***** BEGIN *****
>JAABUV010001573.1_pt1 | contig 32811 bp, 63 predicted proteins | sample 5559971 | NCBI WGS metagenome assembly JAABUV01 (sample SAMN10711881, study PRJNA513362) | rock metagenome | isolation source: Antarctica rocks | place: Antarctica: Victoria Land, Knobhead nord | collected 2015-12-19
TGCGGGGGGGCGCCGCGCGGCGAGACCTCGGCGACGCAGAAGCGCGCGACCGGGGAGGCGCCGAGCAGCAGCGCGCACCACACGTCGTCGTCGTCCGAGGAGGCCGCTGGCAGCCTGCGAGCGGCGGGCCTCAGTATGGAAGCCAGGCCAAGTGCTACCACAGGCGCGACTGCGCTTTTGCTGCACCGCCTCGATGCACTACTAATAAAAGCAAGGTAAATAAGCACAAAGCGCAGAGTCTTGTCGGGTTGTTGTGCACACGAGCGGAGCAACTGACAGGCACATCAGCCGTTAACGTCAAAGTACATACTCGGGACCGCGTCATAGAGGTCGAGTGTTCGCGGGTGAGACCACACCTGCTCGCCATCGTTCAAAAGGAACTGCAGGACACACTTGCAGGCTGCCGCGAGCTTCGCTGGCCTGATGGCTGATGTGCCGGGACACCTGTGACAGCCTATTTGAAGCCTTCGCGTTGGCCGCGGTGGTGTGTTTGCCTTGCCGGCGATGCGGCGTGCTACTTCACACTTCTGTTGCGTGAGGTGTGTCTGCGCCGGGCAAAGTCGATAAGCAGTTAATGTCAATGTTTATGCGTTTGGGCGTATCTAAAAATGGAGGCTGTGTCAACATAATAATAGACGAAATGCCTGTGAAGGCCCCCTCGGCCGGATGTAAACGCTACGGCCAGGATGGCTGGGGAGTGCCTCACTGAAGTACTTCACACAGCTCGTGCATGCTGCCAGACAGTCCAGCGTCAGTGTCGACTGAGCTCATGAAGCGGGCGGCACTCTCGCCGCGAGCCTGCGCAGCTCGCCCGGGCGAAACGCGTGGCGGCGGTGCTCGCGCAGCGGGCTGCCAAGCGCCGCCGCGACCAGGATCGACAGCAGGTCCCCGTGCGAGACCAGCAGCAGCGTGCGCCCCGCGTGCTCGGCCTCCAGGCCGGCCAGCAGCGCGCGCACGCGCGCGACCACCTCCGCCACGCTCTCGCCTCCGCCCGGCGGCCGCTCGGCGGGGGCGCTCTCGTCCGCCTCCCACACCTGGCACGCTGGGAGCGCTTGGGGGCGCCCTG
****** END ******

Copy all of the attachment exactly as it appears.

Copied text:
>JAABUV010001573.1_pt1 | contig 32811 bp, 63 predicted proteins | sample 5559971 | NCBI WGS metagenome assembly JAABUV01 (sample SAMN10711881, study PRJNA513362) | rock metagenome | isolation source: Antarctica rocks | place: Antarctica: Victoria Land, Knobhead nord | collected 2015-12-19
TGCGGGGGGGCGCCGCGCGGCGAGACCTCGGCGACGCAGAAGCGCGCGACCGGGGAGGCGCCGAGCAGCAGCGCGCACCACACGTCGTCGTCGTCCGAGGAGGCCGCTGGCAGCCTGCGAGCGGCGGGCCTCAGTATGGAAGCCAGGCCAAGTGCTACCACAGGCGCGACTGCGCTTTTGCTGCACCGCCTCGATGCACTACTAATAAAAGCAAGGTAAATAAGCACAAAGCGCAGAGTCTTGTCGGGTTGTTGTGCACACGAGCGGAGCAACTGACAGGCACATCAGCCGTTAACGTCAAAGTACATACTCGGGACCGCGTCATAGAGGTCGAGTGTTCGCGGGTGAGACCACACCTGCTCGCCATCGTTCAAAAGGAACTGCAGGACACACTTGCAGGCTGCCGCGAGCTTCGCTGGCCTGATGGCTGATGTGCCGGGACACCTGTGACAGCCTATTTGAAGCCTTCGCGTTGGCCGCGGTGGTGTGTTTGCCTTGCCGGCGATGCGGCGTGCTACTTCACACTTCTGTTGCGTGAGGTGTGTCTGCGCCGGGCAAAGTCGATAAGCAGTTAATGTCAATGTTTATGCGTTTGGGCGTATCTAAAAATGGAGGCTGTGTCAACATAATAATAGACGAAATGCCTGTGAAGGCCCCCTCGGCCGGATGTAAACGCTACGGCCAGGATGGCTGGGGAGTGCCTCACTGAAGTACTTCACACAGCTCGTGCATGCTGCCAGACAGTCCAGCGTCAGTGTCGACTGAGCTCATGAAGCGGGCGGCACTCTCGCCGCGAGCCTGCGCAGCTCGCCCGGGCGAAACGCGTGGCGGCGGTGCTCGCGCAGCGGGCTGCCAAGCGCCGCCGCGACCAGGATCGACAGCAGGTCCCCGTGCGAGACCAGCAGCAGCGTGCGCCCCGCGTGCTCGGCCTCCAGGCCGGCCAGCAGCGCGCGCACGCGCGCGACCACCTCCGCCACGCTCTCGCCTCCGCCCGGCGGCCGCTCGGCGGGGGCGCTCTCGTCCGCCTCCCACACCTGGCACGCTGGGAGCGCTTGGGGGCGCCCTG